EU lawmakers to miss British sense of humour as Brexit inches closer
With Britain Brexiting, a lot of things are changing in the EU. But the absence already keenly felt in Brussels’ halls of power is the British wit made famous around the world by Monty Python and Mr Bean.
“The first thing (being missed) is the sense of humour” Britain’s EU commissioners brought to meetings, European Commission Vice President Margrethe Vestager told journalists.
“That may be coming from the Danish point (of view), because I think we share some of the same way to making ourselves laugh,” the high-ranking commissioner hailing from Denmark said.
For the past couple of months Britain has largely stopped sending its national officials to EU meetings and Julian King, Britain’s last commissioner, was not re-appointed to EU president Ursula von der Leyen’s new commission.
Lower-ranking British officials already working in the European Commission will be able to continue on in their jobs, under an EU-British divorce deal worked out late last year.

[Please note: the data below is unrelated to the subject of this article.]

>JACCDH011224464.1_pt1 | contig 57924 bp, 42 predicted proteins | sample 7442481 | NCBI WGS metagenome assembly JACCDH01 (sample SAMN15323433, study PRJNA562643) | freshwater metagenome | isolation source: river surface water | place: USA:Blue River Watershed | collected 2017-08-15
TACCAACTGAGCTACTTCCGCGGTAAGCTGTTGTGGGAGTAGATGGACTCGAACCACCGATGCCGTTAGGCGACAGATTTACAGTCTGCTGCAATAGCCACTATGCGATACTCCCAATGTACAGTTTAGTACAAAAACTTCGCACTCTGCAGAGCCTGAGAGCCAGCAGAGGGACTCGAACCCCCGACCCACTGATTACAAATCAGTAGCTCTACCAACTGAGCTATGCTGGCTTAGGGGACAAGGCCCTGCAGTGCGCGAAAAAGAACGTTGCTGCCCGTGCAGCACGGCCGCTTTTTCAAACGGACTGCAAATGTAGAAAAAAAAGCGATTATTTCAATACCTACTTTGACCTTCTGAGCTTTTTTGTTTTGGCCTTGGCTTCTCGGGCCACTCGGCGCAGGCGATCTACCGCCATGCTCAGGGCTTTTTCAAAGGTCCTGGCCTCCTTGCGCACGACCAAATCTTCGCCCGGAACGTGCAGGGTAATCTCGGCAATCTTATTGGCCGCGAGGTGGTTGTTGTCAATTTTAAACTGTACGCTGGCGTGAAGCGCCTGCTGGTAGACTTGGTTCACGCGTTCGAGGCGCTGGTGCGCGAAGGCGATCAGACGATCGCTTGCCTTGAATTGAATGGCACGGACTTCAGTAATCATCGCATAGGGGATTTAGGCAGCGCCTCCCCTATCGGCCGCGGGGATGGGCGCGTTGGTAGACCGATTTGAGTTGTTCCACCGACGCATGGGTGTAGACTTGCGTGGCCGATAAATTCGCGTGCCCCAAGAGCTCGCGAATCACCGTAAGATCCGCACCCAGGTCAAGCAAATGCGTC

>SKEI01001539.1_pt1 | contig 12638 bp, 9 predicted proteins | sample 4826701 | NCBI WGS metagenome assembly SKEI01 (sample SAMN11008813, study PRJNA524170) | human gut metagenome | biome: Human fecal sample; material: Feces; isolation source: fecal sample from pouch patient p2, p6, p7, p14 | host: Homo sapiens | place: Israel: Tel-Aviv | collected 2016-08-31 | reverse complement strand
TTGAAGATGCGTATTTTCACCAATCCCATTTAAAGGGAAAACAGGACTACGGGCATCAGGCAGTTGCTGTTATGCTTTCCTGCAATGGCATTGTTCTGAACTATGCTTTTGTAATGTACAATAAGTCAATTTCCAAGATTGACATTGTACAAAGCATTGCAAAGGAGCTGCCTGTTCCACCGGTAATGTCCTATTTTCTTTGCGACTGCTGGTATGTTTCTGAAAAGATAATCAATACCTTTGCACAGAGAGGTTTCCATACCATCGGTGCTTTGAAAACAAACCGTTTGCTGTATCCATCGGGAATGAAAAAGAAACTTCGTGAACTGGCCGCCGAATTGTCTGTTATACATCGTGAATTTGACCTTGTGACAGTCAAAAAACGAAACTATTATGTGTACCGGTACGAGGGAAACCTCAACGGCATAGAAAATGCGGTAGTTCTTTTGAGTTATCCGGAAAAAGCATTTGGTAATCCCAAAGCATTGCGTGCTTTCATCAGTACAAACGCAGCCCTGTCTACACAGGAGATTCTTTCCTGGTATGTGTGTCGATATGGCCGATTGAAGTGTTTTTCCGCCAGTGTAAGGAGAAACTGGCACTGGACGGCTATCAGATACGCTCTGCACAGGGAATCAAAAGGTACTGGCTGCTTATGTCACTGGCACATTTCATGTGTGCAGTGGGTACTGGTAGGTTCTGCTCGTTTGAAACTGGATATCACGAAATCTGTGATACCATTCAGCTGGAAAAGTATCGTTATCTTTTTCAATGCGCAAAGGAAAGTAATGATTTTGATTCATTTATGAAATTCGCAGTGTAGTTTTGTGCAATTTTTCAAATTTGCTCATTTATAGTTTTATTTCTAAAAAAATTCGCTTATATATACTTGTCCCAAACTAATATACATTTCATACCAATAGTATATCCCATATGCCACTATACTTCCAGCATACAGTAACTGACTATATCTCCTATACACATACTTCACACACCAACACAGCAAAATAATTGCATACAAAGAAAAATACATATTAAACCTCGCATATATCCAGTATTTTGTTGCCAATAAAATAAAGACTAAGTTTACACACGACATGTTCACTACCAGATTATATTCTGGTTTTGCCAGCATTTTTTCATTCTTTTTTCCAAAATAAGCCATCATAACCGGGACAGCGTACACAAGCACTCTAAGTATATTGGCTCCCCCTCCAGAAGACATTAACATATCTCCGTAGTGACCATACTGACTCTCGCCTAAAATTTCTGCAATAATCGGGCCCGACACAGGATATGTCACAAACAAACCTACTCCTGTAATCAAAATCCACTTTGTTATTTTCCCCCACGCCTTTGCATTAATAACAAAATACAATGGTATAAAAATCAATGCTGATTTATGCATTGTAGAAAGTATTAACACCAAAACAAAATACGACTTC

But their career prospects for advancement in EU institutions look limited unless they secure a second, EU nationality, as many have.
Vestager said that, along with the British sense of humour, Britons’ mastery of English -- the main working language in the Commission -- will also be missed.
“I miss them because they came with the UK culture and language skills that we don’t hold, all of us,” she said.
Although now almost fluent in English, Vestager recalled when she first started at the Commission: “I was really struggling.”
She said she turned to Britain’s commissioner at the time, Jonathan Hill, and asked: “Are you exhausted by hearing how we all treat your language? And he said, ‘Well no, of course not -- I’m so honoured that you are all trying’.”
Nevertheless, she said, the use of English posed a problem for some at the EU given the technical and complex issues they deal with.
“You have to be very careful that actually you say what you think you are saying. And course I heard that from colleagues too, they had also to consider what they are saying,” she said.
Although Ireland and Malta have native English-speaking officials, Brexit has focused minds on whether English should continue to dominate in the Commission.